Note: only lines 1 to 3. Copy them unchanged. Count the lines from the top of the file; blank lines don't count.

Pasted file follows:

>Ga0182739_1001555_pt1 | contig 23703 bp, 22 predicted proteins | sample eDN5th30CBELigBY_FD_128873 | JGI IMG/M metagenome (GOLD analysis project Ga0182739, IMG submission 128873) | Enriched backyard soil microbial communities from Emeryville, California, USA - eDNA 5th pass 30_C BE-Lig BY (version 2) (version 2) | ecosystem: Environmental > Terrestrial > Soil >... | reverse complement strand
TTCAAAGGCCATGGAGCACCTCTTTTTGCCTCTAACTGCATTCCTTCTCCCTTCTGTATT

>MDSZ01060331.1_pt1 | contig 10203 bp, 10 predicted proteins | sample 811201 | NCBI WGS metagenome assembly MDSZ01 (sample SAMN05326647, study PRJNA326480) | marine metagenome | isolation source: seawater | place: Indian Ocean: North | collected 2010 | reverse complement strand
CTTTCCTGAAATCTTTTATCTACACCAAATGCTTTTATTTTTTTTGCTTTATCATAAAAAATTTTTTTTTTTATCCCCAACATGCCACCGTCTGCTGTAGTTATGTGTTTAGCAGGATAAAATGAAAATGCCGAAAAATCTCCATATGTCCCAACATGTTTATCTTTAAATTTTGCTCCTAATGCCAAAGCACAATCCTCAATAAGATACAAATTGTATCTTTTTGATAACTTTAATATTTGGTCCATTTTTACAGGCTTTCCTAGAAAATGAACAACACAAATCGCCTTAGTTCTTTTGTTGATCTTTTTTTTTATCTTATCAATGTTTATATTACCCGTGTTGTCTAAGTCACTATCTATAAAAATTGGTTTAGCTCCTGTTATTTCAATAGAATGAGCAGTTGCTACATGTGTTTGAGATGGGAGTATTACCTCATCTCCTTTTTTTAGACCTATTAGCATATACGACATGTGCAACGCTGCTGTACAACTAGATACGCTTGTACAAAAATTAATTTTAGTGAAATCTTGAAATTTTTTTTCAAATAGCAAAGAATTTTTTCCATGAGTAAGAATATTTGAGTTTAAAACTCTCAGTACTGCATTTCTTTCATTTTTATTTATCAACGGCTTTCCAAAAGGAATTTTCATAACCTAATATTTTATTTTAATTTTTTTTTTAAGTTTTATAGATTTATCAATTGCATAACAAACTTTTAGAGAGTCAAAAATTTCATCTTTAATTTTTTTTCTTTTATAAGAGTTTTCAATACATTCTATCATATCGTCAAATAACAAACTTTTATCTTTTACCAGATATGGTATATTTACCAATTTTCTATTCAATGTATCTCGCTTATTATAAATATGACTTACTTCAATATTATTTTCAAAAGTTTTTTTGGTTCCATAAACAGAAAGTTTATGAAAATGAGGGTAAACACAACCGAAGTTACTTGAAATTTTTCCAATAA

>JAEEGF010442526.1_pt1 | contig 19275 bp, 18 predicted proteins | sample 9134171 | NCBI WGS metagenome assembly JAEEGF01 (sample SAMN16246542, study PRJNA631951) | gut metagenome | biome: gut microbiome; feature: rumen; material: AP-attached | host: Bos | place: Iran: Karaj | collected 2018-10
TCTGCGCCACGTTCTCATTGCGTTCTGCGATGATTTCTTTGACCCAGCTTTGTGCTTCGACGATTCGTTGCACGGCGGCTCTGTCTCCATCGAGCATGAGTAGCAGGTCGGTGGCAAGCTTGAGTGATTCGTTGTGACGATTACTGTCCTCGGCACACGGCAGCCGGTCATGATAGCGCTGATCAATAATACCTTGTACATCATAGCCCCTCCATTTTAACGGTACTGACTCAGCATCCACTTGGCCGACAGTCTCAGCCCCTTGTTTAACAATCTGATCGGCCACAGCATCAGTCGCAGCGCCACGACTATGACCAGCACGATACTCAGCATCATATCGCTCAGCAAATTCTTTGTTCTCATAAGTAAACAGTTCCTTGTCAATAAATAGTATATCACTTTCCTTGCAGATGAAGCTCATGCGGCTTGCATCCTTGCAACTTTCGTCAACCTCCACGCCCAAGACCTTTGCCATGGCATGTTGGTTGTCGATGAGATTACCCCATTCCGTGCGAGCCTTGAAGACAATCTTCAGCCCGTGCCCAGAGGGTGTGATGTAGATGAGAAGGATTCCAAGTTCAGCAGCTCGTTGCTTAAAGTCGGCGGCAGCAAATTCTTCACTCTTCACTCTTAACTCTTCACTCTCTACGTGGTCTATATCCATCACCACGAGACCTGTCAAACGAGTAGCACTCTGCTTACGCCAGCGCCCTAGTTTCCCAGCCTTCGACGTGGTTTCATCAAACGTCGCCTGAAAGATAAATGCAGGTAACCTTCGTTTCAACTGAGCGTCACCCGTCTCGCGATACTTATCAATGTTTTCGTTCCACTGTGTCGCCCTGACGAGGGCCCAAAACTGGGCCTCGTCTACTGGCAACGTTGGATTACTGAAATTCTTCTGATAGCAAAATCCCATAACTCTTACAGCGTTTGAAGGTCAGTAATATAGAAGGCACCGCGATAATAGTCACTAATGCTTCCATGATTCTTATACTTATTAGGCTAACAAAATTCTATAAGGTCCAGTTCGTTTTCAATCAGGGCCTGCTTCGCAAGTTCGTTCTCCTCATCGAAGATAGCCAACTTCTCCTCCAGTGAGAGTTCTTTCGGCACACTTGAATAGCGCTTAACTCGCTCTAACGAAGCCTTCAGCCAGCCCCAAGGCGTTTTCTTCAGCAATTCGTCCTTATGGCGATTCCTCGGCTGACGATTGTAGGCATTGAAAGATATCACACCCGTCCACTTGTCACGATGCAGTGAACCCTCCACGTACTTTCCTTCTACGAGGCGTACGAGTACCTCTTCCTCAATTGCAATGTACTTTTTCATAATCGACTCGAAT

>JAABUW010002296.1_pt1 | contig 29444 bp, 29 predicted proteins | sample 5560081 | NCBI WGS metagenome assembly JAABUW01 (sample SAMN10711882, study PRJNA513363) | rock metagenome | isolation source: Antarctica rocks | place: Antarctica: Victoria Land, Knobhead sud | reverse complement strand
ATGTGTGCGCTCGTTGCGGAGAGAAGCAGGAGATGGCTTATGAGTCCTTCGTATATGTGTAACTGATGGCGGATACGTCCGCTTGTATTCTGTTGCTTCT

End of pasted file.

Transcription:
>Ga0182739_1001555_pt1 | contig 23703 bp, 22 predicted proteins | sample eDN5th30CBELigBY_FD_128873 | JGI IMG/M metagenome (GOLD analysis project Ga0182739, IMG submission 128873) | Enriched backyard soil microbial communities from Emeryville, California, USA - eDNA 5th pass 30_C BE-Lig BY (version 2) (version 2) | ecosystem: Environmental > Terrestrial > Soil >... | reverse complement strand
TTCAAAGGCCATGGAGCACCTCTTTTTGCCTCTAACTGCATTCCTTCTCCCTTCTGTATT

>MDSZ01060331.1_pt1 | contig 10203 bp, 10 predicted proteins | sample 811201 | NCBI WGS metagenome assembly MDSZ01 (sample SAMN05326647, study PRJNA326480) | marine metagenome | isolation source: seawater | place: Indian Ocean: North | collected 2010 | reverse complement strand